U.S. - The U.S. economy shifted into reverse in the first three months of 2014 shrinking by an annualised rate of 1%, official estimates have shown.
It is the worst economic performance for the U.S. since the first quarter of 2011, it is also a significant fall on the 2.6% rise in economic output in the final quarter of last year.
The U.S. Commerce Department's first reading of gross domestic product (GDP) showed the economy grew at an annualised rate of just 0.1%.
Japan - Retail sales in Japan fell 4.4% in April, compared with the same period last year, as the effect of an increase in the country's sales tax began to take effect.
Japan raised the tax from 5% to 8% on 1 April, the first hike in 17 years.
The country faces rising social welfare costs due to an ageing population and is trying to rein in public debt.
Analysts said sales had dropped in part due to consumers rushing to make purchases ahead of the tax rise.
That trend was evident in March, when sales surged 11%, the fastest pace of growth since March 1997.
Russia - Russian equities have rallied strongly over recent weeks as investors set aside geopolitical tensions to examine the value opportunities in the heavily sold-off market.
The MSCI Russia index has gained 16.75% over the past month, outpacing the 4.29% increase in the wider MSCI Emerging Markets index and well above the MSCI World’s 2.63% advance. Investor sentiment has been boosted by signs of better relations between Russia and Ukraine.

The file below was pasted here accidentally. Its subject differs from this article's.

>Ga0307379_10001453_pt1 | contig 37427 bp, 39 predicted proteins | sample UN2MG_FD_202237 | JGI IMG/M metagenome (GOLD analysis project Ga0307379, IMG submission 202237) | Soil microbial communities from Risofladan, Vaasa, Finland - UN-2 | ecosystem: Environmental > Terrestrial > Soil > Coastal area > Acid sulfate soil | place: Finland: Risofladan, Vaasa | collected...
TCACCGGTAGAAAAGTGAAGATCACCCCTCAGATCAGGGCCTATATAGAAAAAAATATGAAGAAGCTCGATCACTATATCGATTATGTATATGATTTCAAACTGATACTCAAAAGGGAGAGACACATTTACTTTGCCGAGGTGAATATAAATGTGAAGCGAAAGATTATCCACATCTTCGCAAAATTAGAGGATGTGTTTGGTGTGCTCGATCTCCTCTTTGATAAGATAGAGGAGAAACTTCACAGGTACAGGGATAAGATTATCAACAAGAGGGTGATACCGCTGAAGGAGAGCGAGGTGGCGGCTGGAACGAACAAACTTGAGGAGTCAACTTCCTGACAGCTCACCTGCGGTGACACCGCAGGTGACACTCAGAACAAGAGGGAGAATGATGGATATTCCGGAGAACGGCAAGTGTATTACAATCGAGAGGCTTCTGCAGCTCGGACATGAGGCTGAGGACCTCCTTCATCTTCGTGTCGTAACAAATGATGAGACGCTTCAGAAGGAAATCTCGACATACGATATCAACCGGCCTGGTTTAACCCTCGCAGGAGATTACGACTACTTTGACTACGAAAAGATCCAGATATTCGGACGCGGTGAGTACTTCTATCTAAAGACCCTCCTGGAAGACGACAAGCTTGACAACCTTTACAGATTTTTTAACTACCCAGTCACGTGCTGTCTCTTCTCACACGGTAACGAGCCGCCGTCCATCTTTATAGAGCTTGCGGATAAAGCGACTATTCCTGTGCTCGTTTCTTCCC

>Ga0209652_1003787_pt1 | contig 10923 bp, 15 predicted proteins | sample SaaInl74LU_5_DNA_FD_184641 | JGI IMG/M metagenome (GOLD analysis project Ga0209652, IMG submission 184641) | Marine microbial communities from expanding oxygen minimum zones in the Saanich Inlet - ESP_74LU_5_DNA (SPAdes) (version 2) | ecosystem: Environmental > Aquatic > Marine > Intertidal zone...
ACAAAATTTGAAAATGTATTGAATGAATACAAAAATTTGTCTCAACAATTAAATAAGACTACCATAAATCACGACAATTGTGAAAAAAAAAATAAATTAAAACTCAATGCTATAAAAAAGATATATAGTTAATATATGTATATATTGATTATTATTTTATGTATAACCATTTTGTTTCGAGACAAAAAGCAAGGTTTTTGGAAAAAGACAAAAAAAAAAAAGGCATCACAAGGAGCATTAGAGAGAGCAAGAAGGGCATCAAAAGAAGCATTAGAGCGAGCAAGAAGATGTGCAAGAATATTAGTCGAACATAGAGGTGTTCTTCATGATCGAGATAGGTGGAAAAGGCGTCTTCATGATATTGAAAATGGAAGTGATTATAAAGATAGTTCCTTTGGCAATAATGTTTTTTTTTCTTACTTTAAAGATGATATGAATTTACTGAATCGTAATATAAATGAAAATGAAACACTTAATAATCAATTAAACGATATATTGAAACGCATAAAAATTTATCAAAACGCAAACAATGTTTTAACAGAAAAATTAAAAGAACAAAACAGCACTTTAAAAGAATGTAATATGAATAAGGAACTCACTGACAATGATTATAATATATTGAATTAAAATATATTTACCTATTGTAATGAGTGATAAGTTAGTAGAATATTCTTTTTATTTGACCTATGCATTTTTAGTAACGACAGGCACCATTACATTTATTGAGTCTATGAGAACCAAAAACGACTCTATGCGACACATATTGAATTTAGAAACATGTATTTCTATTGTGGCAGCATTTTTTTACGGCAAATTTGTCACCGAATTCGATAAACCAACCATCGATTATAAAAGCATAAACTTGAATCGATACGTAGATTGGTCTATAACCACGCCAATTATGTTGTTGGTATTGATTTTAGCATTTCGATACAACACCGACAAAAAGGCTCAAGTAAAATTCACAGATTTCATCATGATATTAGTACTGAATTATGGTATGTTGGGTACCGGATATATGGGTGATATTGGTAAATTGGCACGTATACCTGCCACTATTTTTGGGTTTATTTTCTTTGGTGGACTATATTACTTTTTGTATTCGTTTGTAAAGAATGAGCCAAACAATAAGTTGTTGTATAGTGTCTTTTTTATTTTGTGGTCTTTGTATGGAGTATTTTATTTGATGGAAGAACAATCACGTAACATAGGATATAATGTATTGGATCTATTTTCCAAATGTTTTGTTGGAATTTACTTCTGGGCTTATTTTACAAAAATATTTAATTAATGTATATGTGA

The rally has been beneficial to funds focusing on eastern European equities, according to FE Analytics. Russian portfolios and Indian funds, which were buoyed by an opposition victory in the country’s elections, dominate a ranking of the 25 highest returning funds over the past month.
Middle East - Abu Dhabi’s stock index rose the most since December 2009 this week, as shares in Qatar and the United Arab Emirates gained before next week’s upgrade to ‘emerging markets’ status by MSCI.
The benchmark ADX General Index jumped 5.5% on Thursday, the most among more than 90 gauges tracked by Bloomberg globally. National Bank of Abu Dhabi PJSC, the largest lender in the U.A.E., soared 15%, the most since 2005 and the maximum allowed in a day.
Stocks are rallying in the Gulf region on speculation the MSCI upgrade will lure investors managing around $8tn in assets.
Emerging Markets - Emerging-market stocks headed for the longest stretch of monthly gains since 2009 this week, as economic stimulus in China, a new government in India and easing political tension in Ukraine attracted foreign investors.
The MSCI Emerging Markets Index lost 0.1%. The gauge has advanced 4.3% this month, headed for the biggest rally since October and a fourth straight gain. The most-active emerging-market exchange-traded fund in the U.S. has attracted a net $4.8bn of inflows in April and May, according to data compiled by Bloomberg.
“We are still optimistic on equities,” Tai Hui, chief Asia market strategist at JPMorgan Asset Management, said in a Bloomberg interview. “We start to see stabilization in China.”
Commodities - Gold futures reached a 16-week low this week, amid speculation that the U.S. will rebound from its winter slowdown.
The American economy contracted for the first time in three years from January through March, a government report on gross domestic product showed. Federal Reserve policy makers said at their April meeting that growth has strengthened after adverse weather took its toll. Fewer Americans than forecast filed applications for unemployment benefits last week.
Bullion tumbled 28% last year on expectations that the Fed would cut debt buying as the economy accelerates. Assets in global exchange-traded funds backed by gold are near the smallest since 2009, and money managers have cut their bets on a rally by about a third since this year’s peak in March.